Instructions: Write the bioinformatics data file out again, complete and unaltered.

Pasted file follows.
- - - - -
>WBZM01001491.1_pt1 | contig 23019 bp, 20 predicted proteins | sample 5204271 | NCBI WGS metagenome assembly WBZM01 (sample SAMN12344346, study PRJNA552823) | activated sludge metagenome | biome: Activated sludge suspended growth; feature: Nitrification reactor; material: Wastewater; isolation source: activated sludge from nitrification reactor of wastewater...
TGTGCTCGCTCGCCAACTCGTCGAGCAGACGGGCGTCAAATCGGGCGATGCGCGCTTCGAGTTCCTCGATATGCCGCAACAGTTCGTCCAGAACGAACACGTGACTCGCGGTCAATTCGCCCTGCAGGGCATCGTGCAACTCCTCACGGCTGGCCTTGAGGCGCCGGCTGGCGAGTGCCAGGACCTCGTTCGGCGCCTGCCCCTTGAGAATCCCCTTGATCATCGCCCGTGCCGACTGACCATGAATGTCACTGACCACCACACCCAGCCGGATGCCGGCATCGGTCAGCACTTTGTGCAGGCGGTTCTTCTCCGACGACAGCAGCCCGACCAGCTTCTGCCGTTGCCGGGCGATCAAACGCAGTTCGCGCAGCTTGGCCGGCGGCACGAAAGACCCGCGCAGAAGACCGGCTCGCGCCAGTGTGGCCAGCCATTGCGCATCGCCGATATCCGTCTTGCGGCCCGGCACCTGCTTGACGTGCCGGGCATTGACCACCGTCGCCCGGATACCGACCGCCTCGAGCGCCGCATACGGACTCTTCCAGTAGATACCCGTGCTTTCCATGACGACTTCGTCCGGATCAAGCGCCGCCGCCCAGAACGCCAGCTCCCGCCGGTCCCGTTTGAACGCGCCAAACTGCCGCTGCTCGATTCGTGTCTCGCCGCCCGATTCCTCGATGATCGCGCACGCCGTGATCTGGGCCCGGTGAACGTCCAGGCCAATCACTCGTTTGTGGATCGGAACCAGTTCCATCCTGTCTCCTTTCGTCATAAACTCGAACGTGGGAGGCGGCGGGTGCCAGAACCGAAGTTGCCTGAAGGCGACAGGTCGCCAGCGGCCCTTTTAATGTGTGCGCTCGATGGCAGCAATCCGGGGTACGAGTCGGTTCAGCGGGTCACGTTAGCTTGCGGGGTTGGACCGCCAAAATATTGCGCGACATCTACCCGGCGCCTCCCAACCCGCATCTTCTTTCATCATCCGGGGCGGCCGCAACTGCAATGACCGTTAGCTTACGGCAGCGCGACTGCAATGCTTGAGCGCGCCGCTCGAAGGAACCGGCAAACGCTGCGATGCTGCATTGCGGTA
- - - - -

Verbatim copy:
>WBZM01001491.1_pt1 | contig 23019 bp, 20 predicted proteins | sample 5204271 | NCBI WGS metagenome assembly WBZM01 (sample SAMN12344346, study PRJNA552823) | activated sludge metagenome | biome: Activated sludge suspended growth; feature: Nitrification reactor; material: Wastewater; isolation source: activated sludge from nitrification reactor of wastewater...
TGTGCTCGCTCGCCAACTCGTCGAGCAGACGGGCGTCAAATCGGGCGATGCGCGCTTCGAGTTCCTCGATATGCCGCAACAGTTCGTCCAGAACGAACACGTGACTCGCGGTCAATTCGCCCTGCAGGGCATCGTGCAACTCCTCACGGCTGGCCTTGAGGCGCCGGCTGGCGAGTGCCAGGACCTCGTTCGGCGCCTGCCCCTTGAGAATCCCCTTGATCATCGCCCGTGCCGACTGACCATGAATGTCACTGACCACCACACCCAGCCGGATGCCGGCATCGGTCAGCACTTTGTGCAGGCGGTTCTTCTCCGACGACAGCAGCCCGACCAGCTTCTGCCGTTGCCGGGCGATCAAACGCAGTTCGCGCAGCTTGGCCGGCGGCACGAAAGACCCGCGCAGAAGACCGGCTCGCGCCAGTGTGGCCAGCCATTGCGCATCGCCGATATCCGTCTTGCGGCCCGGCACCTGCTTGACGTGCCGGGCATTGACCACCGTCGCCCGGATACCGACCGCCTCGAGCGCCGCATACGGACTCTTCCAGTAGATACCCGTGCTTTCCATGACGACTTCGTCCGGATCAAGCGCCGCCGCCCAGAACGCCAGCTCCCGCCGGTCCCGTTTGAACGCGCCAAACTGCCGCTGCTCGATTCGTGTCTCGCCGCCCGATTCCTCGATGATCGCGCACGCCGTGATCTGGGCCCGGTGAACGTCCAGGCCAATCACTCGTTTGTGGATCGGAACCAGTTCCATCCTGTCTCCTTTCGTCATAAACTCGAACGTGGGAGGCGGCGGGTGCCAGAACCGAAGTTGCCTGAAGGCGACAGGTCGCCAGCGGCCCTTTTAATGTGTGCGCTCGATGGCAGCAATCCGGGGTACGAGTCGGTTCAGCGGGTCACGTTAGCTTGCGGGGTTGGACCGCCAAAATATTGCGCGACATCTACCCGGCGCCTCCCAACCCGCATCTTCTTTCATCATCCGGGGCGGCCGCAACTGCAATGACCGTTAGCTTACGGCAGCGCGACTGCAATGCTTGAGCGCGCCGCTCGAAGGAACCGGCAAACGCTGCGATGCTGCATTGCGGTA